German Auto CEOs’ Planned U.S. Meeting Draws European Criticism

Date: December 4, 2018
Source: Wall Street Journal
German car makers’ plans to meet with U.S. officials in Washington today drew intense criticism in Berlin and Brussels, where concerns are growing that such talks could undermine trade negotiations.
 
European officials’ criticism reveals growing impatience with what they say are repeated attempts by Washington to reach out directly to companies in an effort to pressure governments to bend in trade talks.
 
The U.S. and the European Union have been locked in tense negotiations after President Trump demanded the European bloc improve the terms of the bilateral trade relation in America’s favor. Trump has repeatedly threatened to slap punitive tariffs on EU car imports to the U.S. if the talks didn’t progress.
 
Simultaneously, the U.S. has been in regular contact with German car makers -- the main targets of Trump’s threats -- through U.S. Ambassador to Germany Richard Grenell. The Wall Street Journal reported in November that at Grenell’s initiative, the White House was weighing inviting auto makers to Washington to discuss moving more of their production to the U.S. This meeting was to take place this morning, according to industry and government officials.
 
While many German companies, as large U.S. employers, were expected to engage with the American government, German Chancellor Angela Merkel told reporters in Berlin, “trade issues will continue to be tackled by the European Commission for the EU.”
 
“Responsibility for trade negotiations rests with the European Commission…certainly not with the automotive companies,” Merkel’s spokesman, Steffen Seibert, said earlier on Dec. 3.
 
A European diplomat said that while the White House meeting wasn’t specifically about tariffs or trade, the car makers’ participation could “weaken the EU’s position” by suggesting to the U.S. it could use the companies to put indirect pressure on the negotiators.
 
Grenell said the car executives were expected to outline plans how to increase the production of key car parts in the U.S., adding “there is a big difference between assembling a car in the U.S. and building a car in the U.S.”
 
While tariffs weren’t explicitly on the table, the U.S. ambassador said, a decision by German companies to increase production in the U.S. may obviate the need for higher tariffs on European car imports into the U.S.
 
The chief executives of Volkswagen AG, Daimler AG and BMW AG have been in a constant dialogue with U.S. officials since the spring. But recently, the companies have become wary of the U.S. approaches.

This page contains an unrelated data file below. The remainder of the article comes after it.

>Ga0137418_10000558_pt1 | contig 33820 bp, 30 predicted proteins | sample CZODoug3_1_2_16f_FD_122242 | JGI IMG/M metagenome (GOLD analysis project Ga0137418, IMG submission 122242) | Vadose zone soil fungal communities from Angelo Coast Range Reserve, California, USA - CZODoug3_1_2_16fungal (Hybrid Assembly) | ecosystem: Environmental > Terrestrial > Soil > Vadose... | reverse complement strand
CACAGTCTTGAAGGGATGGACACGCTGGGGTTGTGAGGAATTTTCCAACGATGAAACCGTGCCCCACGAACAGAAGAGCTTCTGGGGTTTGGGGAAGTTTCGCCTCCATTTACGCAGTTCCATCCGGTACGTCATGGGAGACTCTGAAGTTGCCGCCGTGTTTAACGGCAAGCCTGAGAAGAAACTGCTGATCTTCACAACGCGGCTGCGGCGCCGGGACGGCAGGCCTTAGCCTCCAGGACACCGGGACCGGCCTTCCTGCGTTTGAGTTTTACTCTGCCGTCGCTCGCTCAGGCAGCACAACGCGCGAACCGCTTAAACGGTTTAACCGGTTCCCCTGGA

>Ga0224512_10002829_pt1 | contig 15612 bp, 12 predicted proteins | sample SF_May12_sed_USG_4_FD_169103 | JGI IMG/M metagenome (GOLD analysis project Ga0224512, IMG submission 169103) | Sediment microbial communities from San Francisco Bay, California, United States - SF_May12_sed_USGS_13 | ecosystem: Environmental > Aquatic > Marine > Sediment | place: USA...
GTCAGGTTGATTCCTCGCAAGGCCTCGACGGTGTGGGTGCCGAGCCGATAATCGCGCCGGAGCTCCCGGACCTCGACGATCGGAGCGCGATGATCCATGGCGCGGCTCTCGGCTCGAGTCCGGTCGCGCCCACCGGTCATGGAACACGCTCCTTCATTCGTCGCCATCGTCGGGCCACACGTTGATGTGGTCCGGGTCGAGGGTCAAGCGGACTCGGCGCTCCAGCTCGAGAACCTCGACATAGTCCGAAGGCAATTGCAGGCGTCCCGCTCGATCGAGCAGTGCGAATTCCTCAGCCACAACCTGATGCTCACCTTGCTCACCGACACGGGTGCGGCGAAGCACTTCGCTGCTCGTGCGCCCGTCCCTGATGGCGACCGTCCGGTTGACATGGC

BMW CEO Harald Krüger was so uncomfortable with the political backlash at home that he declined the invitation to attend the Washington meeting, according to people familiar with the situation. Chief Financial Officer Nicolas Peter will attend the meeting in his place.
 
Volkswagen CEO Herbert Diess flew to Washington early on Dec. 3, intending to attend the meeting. Daimler CEO Dieter Zetsche was expected to attend but the company didn’t respond to requests on Dec. 3 for comment about the planned meeting.
 
One official from a leading German auto maker stressed that the talks wouldn’t be negotiations, but rather an attempt to show Trump administration officials how much German auto makers contribute to the U.S. economy.
 
Nevertheless, Volkswagen officials have said they plan to invest more in the U.S. to boost their market share and are searching for a U.S. location to build a plant to make electric vehicles.
 
The news that BMW’s chief executive had pulled out of the meeting was a “good sign that the message is starting to sink through to the car makers,” the European diplomat said on Dec. 3.
 
European Commission spokeswoman Mina Andreeva said she wouldn’t comment on the meeting other than to say that no commission official would attend.
 
U.S. auto makers have produced cars and trucks in Europe for nearly a century and export very few vehicles across the Atlantic. Germany’s big auto makers and smaller luxury brands such as Porsche, Bentley, and Rolls-Royce export a large number of vehicles to the U.S.
 
Although U.S. manufacturers such as Ford Motor Co. enjoy a healthy share of European auto markets, the Trump administration is focused on the automotive trade balance, which is in Europe’s favor as it reflects only imports and exports. The U.S. imposes a 2.5 percent tariff on passenger car imports and a 25 percent tariff on light trucks. The EU levies 10 percent on imports of cars and trucks alike.
 
Shares in German auto makers soared on Dec. 3 after a meeting between Trump and Chinese President Xi Jinping produced a temporary truce in their trade dispute. BMW and Daimler, which export a large number of the vehicles they produce in the U.S. to China, were hit hard by China’s imposition of U.S. auto import duties in retaliation for a wave of American tariffs.
Printer-friendly version